Riding Nutrients to Huge Yields

December 2, 2016 02:52 AM

Georgia farmer Randy Dowdy says just one weak nutrient can limit yield

Even after post-mortem browning, Randy Dowdy’s soybean stand was tall enough for a child to slip into and disappear. In the fields of Brooks County, Georgia, in the belly of the Deep South, full-season soybeans are typically 2' to 3' high after desiccation. Dowdy’s stand was 4' tall and whispered at extraordinary yields, with three gravid stalks carrying pods from top to bottom. He was about to fire a shot heard round the soybean world, a 171 bu. per acre volley aimed at the heart of nutrient management.

During a three-year span, Dowdy has dug up the nutrient secrets of his soil, focusing on high baseline soil fertility, early production and aggressive management. Dowdy shattered soybean records in 2016 after a 171.8 bu. per acre yield on 15" rows with a UniSouth Genetics 74A74 variety in the Georgia Soybean Production Contest, passing the 160.6 bu. mark set by Missouri’s Kip Cullers in 2010. Post-harvest yield monitor analyses also revealed Pioneer variety P47T36R grown in a separate field and harvested several days later might have produced even higher yields for Dowdy.


Prior to big soybean numbers, Dowdy’s name was synonymous with massive corn yields and a 503 bu. per acre benchmark. Possessed by the insatiable drive of a crop gumshoe, he doesn’t hide his management numbers, maintains a website (www.grow bigcorn.com) and is eager to trade growing techniques. With favorable weather blanketing his fields in 2016, Dowdy’s corn output is again exceptional, with four separate AgriGold varieties each significantly surpassing the 450 bu. per acre mark in the NCGA National Corn Yield Contest.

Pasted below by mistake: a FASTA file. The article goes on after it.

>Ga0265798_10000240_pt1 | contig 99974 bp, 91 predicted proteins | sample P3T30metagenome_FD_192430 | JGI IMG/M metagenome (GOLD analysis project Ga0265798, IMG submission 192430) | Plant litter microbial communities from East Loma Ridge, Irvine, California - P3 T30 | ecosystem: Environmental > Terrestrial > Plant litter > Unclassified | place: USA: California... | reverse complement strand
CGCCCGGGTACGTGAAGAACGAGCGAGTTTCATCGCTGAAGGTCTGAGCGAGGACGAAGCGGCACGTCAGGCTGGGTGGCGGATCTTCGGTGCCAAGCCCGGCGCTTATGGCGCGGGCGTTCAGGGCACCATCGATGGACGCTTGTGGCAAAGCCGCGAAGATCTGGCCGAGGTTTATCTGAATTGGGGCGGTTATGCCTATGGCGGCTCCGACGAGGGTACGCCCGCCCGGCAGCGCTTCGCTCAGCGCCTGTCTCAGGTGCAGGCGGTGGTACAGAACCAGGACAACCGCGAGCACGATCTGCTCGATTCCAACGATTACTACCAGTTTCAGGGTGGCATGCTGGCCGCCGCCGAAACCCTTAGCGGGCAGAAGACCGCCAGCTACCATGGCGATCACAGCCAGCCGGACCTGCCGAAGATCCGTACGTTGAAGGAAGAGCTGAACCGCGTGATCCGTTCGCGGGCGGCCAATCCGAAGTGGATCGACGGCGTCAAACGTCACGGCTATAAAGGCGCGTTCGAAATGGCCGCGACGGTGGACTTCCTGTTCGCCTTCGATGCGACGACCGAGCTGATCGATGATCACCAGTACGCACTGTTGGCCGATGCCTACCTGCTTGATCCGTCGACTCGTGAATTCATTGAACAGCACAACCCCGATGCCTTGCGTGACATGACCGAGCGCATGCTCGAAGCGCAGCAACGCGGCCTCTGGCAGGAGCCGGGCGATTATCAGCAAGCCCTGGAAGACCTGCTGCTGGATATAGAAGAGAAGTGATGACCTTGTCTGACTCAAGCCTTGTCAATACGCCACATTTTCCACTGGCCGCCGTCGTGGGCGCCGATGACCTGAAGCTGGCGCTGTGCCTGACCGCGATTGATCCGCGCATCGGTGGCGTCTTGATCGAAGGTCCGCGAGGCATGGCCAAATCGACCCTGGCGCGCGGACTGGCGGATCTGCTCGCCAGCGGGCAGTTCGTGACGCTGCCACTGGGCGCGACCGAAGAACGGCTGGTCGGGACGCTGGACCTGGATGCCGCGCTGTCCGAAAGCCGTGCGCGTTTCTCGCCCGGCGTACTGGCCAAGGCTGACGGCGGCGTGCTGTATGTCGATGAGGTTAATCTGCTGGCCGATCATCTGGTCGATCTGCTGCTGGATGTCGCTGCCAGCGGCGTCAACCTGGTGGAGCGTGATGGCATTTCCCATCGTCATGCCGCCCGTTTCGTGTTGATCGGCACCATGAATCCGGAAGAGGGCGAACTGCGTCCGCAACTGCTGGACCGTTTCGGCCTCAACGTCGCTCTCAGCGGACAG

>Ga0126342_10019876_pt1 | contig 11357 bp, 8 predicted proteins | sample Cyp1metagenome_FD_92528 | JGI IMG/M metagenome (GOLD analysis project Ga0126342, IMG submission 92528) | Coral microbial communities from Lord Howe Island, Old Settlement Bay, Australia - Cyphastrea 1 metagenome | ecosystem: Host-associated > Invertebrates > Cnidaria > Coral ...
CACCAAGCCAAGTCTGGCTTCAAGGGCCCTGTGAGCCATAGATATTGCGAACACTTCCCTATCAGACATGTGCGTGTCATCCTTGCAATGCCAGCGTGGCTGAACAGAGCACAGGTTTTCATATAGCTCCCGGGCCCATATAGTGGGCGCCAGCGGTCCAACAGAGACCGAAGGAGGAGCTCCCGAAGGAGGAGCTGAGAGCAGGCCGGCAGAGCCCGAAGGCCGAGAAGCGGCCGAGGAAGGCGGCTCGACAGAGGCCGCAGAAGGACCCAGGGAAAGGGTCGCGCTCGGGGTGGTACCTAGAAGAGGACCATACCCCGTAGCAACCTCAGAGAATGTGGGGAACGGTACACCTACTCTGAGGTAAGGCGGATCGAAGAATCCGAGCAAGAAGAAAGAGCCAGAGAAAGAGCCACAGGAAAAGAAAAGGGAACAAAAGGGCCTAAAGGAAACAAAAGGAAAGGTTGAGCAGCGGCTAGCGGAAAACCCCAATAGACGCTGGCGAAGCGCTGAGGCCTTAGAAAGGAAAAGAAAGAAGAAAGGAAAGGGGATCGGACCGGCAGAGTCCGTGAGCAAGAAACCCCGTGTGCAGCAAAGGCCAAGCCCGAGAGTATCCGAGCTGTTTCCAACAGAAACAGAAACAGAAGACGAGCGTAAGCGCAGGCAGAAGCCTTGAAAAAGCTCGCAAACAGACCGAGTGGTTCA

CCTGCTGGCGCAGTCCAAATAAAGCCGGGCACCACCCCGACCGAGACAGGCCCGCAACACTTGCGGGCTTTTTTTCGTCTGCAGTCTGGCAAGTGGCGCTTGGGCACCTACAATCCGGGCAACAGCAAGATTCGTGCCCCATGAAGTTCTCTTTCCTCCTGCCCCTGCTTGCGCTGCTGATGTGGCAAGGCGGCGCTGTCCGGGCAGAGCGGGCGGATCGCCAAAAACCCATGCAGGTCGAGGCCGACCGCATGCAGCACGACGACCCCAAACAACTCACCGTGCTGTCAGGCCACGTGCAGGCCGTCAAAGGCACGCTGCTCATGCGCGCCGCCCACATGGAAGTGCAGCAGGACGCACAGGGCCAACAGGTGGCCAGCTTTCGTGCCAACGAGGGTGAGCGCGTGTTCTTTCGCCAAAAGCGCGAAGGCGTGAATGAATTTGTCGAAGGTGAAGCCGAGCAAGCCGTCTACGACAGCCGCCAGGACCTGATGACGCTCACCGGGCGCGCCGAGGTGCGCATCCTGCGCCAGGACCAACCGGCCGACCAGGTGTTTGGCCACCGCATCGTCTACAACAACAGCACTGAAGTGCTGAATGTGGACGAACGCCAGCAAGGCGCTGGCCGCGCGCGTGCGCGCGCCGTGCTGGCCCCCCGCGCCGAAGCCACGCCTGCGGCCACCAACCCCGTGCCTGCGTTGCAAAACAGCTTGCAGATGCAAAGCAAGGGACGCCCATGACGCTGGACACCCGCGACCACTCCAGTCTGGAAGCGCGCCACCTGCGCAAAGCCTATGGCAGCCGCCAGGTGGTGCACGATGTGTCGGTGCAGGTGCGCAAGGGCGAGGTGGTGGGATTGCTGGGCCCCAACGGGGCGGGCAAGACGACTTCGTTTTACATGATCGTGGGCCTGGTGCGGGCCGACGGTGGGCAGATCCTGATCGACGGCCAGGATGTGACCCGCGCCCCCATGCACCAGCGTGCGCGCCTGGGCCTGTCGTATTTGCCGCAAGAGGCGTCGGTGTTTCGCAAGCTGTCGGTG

Dowdy is a disciple of the Law of the Minimum: One weak nutrient to rule them all. Yield is limited by the least available nutrient, he says, akin to the weakest muscle of a bodybuilder. “The Law of the Minimum applies to all areas of my farm,” Dowdy explains. “Herbicides, timing, disease, water, plant stand and every other endless variable.”

Layering data from multiple seasons, Dowdy is in a constant building process. In 2014, his first year in the soybean contest, he hit 116 bu. per acre and 90 bu. across an overall 60-acre field. In 2015, he reached 140 bu. per acre and 103 bu. over an 80-acre field. And in 2016? A maturity group IV soybean yielded 171.8 bu. per acre on a three-acre block and a 140 bu. field average across 70 acres.

Dowdy farms 2,000 acres of sandy loam on rolling terrain and his growing region is highly susceptible to root knot nematode. In the fall, Dowdy applies a soil fumigant gas (Telone II) 15" deep with a subsoiler to fight the pathogens. Two weeks after application (at a hefty $100 per acre cost) the nematodes are eradicated and he follows with a cover crop to crank up microbial activity.

His planting population ranges from 140,000 to 160,000 and results in stands of 110,000 to 150,000. At 110,000, the stands are heavy with copious amounts of lateral branching. However, the key is attaining lateral branching at high populations, he says, which the 150,000 stands lack: “We’re trying to strike a balance and it’s just one more thing to learn.”

Prior to planting, Dowdy puts tremendous stock in seed treatments and used Renwood Farms’ RenPro Plus on the contest field. “More plants came up, and more importantly, there was a uniform stand at emergence,” he says. “It’s a no-brainer. I don’t mind paying premium costs on treatments if they consistently show bushels.”